At the closing symposium of the Freight Traffic Control 2050 project, the transport industry was warned that climate concerns will inevitably change logistics.
The symposium, which took place at the University of Liverpool’s Central London building, was supported by ITS (UK) and moderated by the Society’s Freight Forum Chair, Geoff Clarke of AECOM.
It heard how a variety of technology solutions are already making a difference in reducing the number of vehicles and kilometres used in deliveries and the resulting emissions. One highlighted innovation is a shared solution in the Scottish Highlands and Islands where one delivery company carries out deliveries for a range of different courier companies, with one driver able to integrate with each company’s parcel tracking software packages in real time, leading to a huge reduction in the number of vehicles needed and thus major cost savings.
The Symposium also heard how this same software is now being used effectively in very different conditions in London.
The issue of free delivery cropped up regularly during the day, with the logistics firms suggesting that this can have a significant effect on the demand for short-notice parcel delivery and therefore a high number of vehicles to carry them out.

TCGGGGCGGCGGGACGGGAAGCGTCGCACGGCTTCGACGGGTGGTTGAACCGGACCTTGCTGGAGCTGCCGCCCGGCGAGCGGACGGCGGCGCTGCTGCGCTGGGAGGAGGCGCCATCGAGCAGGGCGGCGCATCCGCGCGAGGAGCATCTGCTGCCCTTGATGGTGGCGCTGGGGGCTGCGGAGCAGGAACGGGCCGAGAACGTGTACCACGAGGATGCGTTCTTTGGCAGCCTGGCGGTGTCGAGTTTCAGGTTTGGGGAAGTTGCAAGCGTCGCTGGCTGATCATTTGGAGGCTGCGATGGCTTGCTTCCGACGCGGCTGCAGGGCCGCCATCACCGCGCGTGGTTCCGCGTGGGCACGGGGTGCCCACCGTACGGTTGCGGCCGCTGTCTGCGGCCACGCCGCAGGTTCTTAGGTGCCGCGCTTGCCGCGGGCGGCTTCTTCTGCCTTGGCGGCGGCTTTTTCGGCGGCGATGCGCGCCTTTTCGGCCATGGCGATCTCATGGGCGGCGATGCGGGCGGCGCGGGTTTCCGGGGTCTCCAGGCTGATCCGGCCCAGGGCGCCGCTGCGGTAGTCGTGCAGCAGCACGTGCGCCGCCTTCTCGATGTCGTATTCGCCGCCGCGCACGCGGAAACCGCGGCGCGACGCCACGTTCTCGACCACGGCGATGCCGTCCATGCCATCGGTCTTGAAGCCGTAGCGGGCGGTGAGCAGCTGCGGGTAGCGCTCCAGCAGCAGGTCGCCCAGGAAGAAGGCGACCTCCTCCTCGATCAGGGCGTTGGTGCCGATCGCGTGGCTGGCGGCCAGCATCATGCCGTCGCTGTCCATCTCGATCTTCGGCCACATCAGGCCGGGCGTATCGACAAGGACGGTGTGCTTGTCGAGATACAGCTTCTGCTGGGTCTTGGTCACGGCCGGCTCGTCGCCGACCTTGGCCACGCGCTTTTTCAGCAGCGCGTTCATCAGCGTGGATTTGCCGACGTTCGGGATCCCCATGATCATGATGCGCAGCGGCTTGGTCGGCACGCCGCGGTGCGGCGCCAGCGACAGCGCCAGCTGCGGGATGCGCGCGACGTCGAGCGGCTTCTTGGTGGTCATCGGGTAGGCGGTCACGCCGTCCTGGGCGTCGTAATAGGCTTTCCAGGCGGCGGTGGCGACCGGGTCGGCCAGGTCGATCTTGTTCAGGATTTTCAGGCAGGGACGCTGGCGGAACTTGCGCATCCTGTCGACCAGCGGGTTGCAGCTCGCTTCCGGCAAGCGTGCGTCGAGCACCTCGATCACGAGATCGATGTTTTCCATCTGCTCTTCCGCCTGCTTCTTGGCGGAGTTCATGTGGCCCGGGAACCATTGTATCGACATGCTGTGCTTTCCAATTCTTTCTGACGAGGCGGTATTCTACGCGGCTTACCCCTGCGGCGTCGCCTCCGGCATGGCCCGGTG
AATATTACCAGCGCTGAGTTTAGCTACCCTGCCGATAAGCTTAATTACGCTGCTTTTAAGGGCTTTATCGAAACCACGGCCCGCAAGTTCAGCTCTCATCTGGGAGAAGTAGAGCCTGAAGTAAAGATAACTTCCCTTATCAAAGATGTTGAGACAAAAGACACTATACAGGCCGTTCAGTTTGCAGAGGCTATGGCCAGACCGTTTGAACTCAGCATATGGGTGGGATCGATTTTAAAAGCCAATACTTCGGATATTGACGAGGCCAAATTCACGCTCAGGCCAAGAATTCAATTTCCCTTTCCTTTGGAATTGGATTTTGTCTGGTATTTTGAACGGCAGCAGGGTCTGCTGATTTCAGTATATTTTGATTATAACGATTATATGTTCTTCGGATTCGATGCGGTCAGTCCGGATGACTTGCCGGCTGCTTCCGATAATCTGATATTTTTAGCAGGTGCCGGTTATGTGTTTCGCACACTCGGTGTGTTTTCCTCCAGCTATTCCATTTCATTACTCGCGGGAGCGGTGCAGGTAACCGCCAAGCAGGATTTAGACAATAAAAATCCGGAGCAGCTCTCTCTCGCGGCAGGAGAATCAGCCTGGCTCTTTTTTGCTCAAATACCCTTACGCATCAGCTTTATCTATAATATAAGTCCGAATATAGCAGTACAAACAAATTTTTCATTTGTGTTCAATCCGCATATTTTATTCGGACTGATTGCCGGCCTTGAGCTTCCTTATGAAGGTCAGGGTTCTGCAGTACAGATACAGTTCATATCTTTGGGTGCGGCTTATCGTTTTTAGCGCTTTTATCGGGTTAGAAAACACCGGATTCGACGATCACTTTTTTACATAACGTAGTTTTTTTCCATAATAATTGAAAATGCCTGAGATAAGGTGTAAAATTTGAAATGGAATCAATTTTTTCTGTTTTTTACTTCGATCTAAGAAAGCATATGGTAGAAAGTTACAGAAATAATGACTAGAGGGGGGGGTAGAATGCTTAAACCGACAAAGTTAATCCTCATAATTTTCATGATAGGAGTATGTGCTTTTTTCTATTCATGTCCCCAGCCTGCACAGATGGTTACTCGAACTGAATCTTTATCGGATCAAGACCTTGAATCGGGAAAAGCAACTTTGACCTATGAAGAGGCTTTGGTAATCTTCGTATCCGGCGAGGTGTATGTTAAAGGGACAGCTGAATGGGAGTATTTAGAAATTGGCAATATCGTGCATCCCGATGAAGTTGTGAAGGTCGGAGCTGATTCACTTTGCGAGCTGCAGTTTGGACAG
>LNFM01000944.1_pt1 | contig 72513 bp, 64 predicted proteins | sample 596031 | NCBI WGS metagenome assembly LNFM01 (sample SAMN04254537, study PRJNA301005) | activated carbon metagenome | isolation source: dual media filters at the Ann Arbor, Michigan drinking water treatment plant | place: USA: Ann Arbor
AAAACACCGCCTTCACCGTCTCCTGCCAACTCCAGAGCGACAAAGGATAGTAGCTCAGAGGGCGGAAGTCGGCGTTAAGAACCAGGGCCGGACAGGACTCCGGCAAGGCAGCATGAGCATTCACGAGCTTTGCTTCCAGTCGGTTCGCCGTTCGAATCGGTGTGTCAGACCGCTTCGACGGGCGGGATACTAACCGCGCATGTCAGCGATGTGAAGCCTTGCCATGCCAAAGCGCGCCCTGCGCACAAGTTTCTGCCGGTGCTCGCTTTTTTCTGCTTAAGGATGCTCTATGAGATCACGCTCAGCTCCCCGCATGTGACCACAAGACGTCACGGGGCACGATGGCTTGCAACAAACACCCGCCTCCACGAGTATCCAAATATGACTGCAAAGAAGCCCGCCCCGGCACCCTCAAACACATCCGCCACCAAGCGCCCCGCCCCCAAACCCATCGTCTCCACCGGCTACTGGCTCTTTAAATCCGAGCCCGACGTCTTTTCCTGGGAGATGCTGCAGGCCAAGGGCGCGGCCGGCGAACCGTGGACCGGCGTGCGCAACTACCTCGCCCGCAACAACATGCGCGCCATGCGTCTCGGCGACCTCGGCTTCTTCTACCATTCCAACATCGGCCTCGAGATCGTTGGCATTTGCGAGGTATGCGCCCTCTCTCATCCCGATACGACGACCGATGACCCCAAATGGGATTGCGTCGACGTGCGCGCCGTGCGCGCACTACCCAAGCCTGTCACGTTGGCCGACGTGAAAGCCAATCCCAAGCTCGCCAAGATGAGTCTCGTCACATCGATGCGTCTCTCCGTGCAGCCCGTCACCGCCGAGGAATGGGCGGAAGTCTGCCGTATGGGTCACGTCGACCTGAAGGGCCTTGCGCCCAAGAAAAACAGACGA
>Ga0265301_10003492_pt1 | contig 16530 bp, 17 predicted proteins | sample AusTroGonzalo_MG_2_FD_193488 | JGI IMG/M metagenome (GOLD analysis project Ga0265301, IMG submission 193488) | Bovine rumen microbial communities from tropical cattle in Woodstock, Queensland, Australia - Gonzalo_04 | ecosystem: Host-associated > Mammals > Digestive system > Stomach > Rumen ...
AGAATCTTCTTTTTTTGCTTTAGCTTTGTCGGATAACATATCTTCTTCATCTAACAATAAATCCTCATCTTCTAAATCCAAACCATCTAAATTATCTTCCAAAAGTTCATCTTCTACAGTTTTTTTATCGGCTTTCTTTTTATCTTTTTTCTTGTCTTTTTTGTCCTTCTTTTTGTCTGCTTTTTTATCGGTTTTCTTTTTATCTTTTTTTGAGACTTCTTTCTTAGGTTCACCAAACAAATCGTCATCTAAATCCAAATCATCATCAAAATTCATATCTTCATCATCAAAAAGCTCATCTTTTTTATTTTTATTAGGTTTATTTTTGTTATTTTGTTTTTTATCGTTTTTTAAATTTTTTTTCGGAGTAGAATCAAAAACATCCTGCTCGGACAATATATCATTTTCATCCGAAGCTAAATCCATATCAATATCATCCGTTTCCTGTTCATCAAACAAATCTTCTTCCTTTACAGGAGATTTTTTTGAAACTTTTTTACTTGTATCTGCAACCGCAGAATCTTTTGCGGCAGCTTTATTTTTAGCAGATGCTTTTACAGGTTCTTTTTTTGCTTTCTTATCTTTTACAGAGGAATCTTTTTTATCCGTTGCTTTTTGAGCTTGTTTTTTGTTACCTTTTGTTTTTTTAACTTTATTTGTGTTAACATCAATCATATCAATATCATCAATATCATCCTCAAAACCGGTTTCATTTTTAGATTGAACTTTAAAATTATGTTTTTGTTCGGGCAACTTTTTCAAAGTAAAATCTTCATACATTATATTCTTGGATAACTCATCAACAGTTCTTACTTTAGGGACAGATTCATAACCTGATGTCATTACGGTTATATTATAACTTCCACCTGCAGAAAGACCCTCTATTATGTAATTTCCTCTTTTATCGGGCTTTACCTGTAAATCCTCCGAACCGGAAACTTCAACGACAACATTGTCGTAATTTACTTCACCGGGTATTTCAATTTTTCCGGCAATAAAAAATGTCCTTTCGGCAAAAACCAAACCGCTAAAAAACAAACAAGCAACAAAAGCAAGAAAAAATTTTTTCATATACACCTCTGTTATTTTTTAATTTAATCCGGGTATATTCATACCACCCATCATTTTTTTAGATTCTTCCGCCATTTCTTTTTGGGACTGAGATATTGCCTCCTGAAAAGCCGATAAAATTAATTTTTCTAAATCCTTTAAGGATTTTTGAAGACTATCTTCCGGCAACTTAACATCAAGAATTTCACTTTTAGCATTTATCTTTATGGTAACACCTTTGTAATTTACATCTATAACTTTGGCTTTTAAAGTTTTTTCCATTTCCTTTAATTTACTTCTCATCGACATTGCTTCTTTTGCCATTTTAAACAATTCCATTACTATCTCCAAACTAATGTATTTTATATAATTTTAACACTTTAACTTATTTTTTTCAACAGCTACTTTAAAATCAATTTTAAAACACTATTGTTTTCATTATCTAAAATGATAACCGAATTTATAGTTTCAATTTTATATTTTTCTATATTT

Similarly the industry noted the potential effect of clean air zones on the viability of their current operations.
The need for better location information and route planning was identified, suggesting technology solutions are vital, while, after one plea for a kerbside booking system to reduce driving around waiting for availability, the symposium heard how an ITS (UK) member, Grid Smarter Cities, has already developed such a solution.
Autonomous vehicles were seen as part of the solution but not a silver bullet. As one speaker said, you will still need a human to find the exact address and carry goods to the door, although there was a place for driverless vehicles in getting the goods into the centre of a city.
Geoff Clarke of AECOM said, ‘It is clear that we will not be able to deliver the huge changes the freight industry needs to undertake without the use of technology.’
‘In the past it has been difficult for logistics suppliers to co-operate without risking their market share but we saw today examples of how organisations can use technology to do so without losing their competitive advantage. And given the environmental issues we face, this successful symposium has helped us see that such solutions are vital for transport to hit the tough targets it faces over the next 30 years,’ added Clarke.
‘Once again we see that technology will play a major role in improving our transport,’ added Jennie Martin, ITS (UK)’s Secretary General.